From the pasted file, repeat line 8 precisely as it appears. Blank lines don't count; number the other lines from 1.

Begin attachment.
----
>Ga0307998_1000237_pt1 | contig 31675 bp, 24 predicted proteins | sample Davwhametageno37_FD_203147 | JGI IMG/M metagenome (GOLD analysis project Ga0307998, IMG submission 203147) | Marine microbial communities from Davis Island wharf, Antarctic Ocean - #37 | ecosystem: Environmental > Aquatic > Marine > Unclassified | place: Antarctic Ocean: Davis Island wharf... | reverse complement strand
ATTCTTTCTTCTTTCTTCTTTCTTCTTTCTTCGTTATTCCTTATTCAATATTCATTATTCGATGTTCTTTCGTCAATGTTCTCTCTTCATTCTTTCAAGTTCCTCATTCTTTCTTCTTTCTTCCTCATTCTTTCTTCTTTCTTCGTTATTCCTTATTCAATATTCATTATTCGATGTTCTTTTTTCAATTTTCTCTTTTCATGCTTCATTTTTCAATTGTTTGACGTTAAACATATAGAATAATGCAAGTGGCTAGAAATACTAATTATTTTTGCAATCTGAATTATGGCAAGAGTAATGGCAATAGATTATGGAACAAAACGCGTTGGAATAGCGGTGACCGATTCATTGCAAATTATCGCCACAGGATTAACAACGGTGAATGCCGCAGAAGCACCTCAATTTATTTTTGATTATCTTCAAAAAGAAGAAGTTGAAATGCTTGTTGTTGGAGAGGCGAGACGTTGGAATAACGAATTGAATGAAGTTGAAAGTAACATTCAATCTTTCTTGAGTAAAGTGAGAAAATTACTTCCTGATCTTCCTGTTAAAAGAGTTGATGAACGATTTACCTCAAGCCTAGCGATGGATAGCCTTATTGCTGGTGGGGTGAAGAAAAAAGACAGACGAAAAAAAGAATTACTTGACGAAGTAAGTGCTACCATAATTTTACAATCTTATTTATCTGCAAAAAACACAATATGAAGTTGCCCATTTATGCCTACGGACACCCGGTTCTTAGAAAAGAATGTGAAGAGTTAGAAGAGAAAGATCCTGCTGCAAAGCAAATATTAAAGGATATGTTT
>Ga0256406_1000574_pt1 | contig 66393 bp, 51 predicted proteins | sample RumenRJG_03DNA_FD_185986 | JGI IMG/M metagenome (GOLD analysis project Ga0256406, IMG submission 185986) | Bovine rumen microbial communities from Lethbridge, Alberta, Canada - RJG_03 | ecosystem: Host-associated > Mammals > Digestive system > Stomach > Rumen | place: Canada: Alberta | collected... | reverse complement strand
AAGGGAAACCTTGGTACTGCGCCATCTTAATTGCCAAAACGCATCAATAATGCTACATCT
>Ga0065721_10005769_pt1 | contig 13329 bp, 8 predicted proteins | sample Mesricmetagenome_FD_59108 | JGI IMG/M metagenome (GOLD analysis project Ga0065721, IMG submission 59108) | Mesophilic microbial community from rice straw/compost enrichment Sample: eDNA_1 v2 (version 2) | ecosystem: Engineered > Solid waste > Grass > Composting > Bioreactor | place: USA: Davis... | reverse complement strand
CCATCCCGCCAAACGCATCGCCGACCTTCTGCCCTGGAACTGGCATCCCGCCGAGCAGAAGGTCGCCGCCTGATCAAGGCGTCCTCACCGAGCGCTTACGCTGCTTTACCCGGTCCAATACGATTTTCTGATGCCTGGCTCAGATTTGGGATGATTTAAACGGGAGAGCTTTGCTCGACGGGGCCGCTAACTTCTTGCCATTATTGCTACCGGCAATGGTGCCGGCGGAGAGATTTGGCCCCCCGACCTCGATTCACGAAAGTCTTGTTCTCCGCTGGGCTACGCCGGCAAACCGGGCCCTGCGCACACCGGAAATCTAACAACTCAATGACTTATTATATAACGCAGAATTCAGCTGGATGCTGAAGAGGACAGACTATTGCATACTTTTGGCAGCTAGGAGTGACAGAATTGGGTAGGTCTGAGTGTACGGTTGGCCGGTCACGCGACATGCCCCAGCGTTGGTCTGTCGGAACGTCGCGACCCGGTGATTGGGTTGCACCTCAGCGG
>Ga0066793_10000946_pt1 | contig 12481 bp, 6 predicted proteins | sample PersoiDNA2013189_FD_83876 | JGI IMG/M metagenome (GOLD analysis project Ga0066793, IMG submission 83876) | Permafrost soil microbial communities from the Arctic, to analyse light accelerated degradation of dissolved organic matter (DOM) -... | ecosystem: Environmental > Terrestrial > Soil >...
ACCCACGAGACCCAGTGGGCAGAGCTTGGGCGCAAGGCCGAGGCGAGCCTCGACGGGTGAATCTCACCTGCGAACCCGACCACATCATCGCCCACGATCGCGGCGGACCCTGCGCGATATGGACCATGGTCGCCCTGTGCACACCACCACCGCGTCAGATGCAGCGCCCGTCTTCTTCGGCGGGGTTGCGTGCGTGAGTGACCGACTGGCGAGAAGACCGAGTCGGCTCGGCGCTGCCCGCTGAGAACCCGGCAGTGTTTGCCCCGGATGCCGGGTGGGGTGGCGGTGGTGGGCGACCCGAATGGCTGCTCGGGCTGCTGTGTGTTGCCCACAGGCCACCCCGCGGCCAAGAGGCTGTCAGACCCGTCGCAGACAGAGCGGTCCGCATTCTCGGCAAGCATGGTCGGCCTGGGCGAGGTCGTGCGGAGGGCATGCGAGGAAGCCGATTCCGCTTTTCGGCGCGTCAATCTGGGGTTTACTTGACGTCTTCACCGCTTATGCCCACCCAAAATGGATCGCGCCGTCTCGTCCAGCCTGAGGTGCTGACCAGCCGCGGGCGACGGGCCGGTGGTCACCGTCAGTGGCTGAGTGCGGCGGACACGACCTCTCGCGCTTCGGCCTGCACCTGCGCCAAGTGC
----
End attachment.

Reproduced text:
ACCCACGAGACCCAGTGGGCAGAGCTTGGGCGCAAGGCCGAGGCGAGCCTCGACGGGTGAATCTCACCTGCGAACCCGACCACATCATCGCCCACGATCGCGGCGGACCCTGCGCGATATGGACCATGGTCGCCCTGTGCACACCACCACCGCGTCAGATGCAGCGCCCGTCTTCTTCGGCGGGGTTGCGTGCGTGAGTGACCGACTGGCGAGAAGACCGAGTCGGCTCGGCGCTGCCCGCTGAGAACCCGGCAGTGTTTGCCCCGGATGCCGGGTGGGGTGGCGGTGGTGGGCGACCCGAATGGCTGCTCGGGCTGCTGTGTGTTGCCCACAGGCCACCCCGCGGCCAAGAGGCTGTCAGACCCGTCGCAGACAGAGCGGTCCGCATTCTCGGCAAGCATGGTCGGCCTGGGCGAGGTCGTGCGGAGGGCATGCGAGGAAGCCGATTCCGCTTTTCGGCGCGTCAATCTGGGGTTTACTTGACGTCTTCACCGCTTATGCCCACCCAAAATGGATCGCGCCGTCTCGTCCAGCCTGAGGTGCTGACCAGCCGCGGGCGACGGGCCGGTGGTCACCGTCAGTGGCTGAGTGCGGCGGACACGACCTCTCGCGCTTCGGCCTGCACCTGCGCCAAGTGC